How Do You Explain PR to People?

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Unlike many professions, most members of the general public have no idea what public relations is or what PR pros do. You know what I mean. You’ve been met with the “I’m going to nod my head like I know what that is but my face will give away that I’m clueless” look before.

Doctors don’t have this problem. Nor do insurance salesmen. For that matter, even our brethren in the marketing mix don’t have this issue. Tell Joe Normal you’re in advertising and he knows exactly what you’re talking about.

Part of that is probably due to the fact that much of the work in PR lies behind the scenes. We pitch the stories, but journalists write them. We write the speeches, but executives deliver them. We plan the corporate social responsibility campaign, but the CEO accepts the accolades.

Our daily professional lives cover such a broad range of strategic initiatives and tactical activities that it can be hard to even know where to start when explaining PR to a non-marketing person. So what do you say when they ask, “What’s that?” I try to make it relevant for them by putting it in terms of what they experience. Something like:

“I help companies communicate with people – customers, employees, legislators. And with you! If you’ve read a story in a newspaper or on CNN.com on a new product, a PR pro shared that with the reporter and lined up the interviews. If you see a business leader delivering a speech, a PR pro probably wrote it. If you happen across a really cool event in Bryant Park, a PR pro likely played a major part in the idea behind it. We work with executives to figure out the smartest, most effective ways to engage with people, let them know what’s going on with the company, and get their thoughts and feedback.”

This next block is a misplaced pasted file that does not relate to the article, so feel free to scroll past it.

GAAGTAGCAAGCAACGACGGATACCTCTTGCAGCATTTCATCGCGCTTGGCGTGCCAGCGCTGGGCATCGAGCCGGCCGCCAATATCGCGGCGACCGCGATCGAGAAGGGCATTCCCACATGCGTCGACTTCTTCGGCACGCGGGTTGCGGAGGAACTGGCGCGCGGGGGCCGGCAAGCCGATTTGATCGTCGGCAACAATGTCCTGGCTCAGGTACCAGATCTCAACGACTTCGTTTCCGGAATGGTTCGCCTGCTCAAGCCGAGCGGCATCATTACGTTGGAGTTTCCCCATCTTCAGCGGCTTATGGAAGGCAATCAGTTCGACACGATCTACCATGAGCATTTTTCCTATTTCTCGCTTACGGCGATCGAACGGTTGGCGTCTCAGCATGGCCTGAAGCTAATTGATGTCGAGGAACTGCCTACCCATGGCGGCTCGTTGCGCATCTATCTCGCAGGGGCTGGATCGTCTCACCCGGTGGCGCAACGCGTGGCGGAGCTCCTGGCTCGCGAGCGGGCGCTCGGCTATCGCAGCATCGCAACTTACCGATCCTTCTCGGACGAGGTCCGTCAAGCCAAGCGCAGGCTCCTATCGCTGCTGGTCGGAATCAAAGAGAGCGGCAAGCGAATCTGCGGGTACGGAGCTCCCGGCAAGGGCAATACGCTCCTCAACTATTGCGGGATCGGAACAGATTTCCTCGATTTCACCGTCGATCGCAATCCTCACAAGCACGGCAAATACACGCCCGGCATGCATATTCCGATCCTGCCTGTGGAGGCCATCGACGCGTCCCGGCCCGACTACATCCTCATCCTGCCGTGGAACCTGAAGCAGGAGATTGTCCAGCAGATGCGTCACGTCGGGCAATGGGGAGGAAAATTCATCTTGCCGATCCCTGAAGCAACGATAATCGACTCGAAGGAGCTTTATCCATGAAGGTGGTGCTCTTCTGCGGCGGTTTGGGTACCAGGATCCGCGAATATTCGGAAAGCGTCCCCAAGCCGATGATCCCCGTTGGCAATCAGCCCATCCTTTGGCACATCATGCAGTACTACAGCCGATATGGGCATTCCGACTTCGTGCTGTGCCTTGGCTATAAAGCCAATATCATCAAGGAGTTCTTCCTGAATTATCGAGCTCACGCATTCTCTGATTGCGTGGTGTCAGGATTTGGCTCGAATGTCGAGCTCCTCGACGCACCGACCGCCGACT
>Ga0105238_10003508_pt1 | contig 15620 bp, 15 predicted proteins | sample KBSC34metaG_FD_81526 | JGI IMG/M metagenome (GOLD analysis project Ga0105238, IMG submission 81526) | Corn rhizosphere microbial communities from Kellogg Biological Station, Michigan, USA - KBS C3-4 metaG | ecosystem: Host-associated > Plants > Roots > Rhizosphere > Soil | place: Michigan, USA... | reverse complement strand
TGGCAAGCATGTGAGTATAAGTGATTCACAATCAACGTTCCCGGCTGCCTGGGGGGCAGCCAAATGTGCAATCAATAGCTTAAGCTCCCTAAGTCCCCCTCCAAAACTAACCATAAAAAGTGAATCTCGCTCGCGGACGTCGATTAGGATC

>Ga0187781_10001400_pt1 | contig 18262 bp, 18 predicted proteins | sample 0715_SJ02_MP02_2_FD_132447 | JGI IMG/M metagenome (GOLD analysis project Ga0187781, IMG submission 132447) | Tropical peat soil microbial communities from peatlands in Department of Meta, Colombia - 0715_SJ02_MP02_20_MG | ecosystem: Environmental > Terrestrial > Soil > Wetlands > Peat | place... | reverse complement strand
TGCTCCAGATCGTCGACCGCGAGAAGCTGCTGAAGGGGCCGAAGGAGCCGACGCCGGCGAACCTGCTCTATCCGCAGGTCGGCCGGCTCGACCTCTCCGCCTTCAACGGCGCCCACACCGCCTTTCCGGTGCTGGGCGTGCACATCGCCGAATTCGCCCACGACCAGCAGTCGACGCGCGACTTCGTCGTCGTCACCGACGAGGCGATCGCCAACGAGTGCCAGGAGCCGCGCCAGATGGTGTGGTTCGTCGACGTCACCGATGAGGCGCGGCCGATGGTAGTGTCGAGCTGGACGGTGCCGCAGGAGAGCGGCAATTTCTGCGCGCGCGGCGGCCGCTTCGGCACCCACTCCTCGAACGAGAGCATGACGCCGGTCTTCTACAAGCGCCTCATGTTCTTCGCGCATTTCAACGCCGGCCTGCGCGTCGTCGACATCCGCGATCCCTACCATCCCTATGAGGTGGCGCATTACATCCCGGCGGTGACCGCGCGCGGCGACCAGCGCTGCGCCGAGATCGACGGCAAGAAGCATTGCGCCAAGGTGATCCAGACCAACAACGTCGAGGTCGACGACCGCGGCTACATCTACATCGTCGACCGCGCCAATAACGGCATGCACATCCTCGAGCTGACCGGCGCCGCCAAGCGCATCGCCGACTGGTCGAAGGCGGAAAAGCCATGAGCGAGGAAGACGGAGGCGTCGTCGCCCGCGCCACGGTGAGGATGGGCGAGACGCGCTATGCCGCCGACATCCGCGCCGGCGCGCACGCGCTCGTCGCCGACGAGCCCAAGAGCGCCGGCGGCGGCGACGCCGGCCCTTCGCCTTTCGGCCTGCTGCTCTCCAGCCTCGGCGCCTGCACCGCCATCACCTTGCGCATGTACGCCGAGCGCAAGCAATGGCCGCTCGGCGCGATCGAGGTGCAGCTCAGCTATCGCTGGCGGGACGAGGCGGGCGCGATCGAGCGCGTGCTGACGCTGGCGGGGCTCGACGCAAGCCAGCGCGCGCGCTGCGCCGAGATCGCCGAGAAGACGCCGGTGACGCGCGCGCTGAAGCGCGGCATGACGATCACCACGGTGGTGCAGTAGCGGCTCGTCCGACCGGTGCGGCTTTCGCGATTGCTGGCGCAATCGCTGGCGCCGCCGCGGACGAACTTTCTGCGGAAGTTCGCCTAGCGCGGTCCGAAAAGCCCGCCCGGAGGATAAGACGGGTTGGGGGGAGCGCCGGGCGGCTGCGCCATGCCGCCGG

What about you? How do you explain PR to your Aunt Martha or the guy sitting next to you on the airplane in a few sentences?

*Image by Keven Law.

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Let’s Put the “Folk Wisdom” to Bed Already

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I saw an interesting book on a coworker’s desk last week – The Art of War for Executives by Donald G. Krause, based on Sun Tzu’s classic text The Art of War. As I cracked it open yesterday and began reading it, a particular paragraph stood out to me and I found myself yelling “YES!” in my head.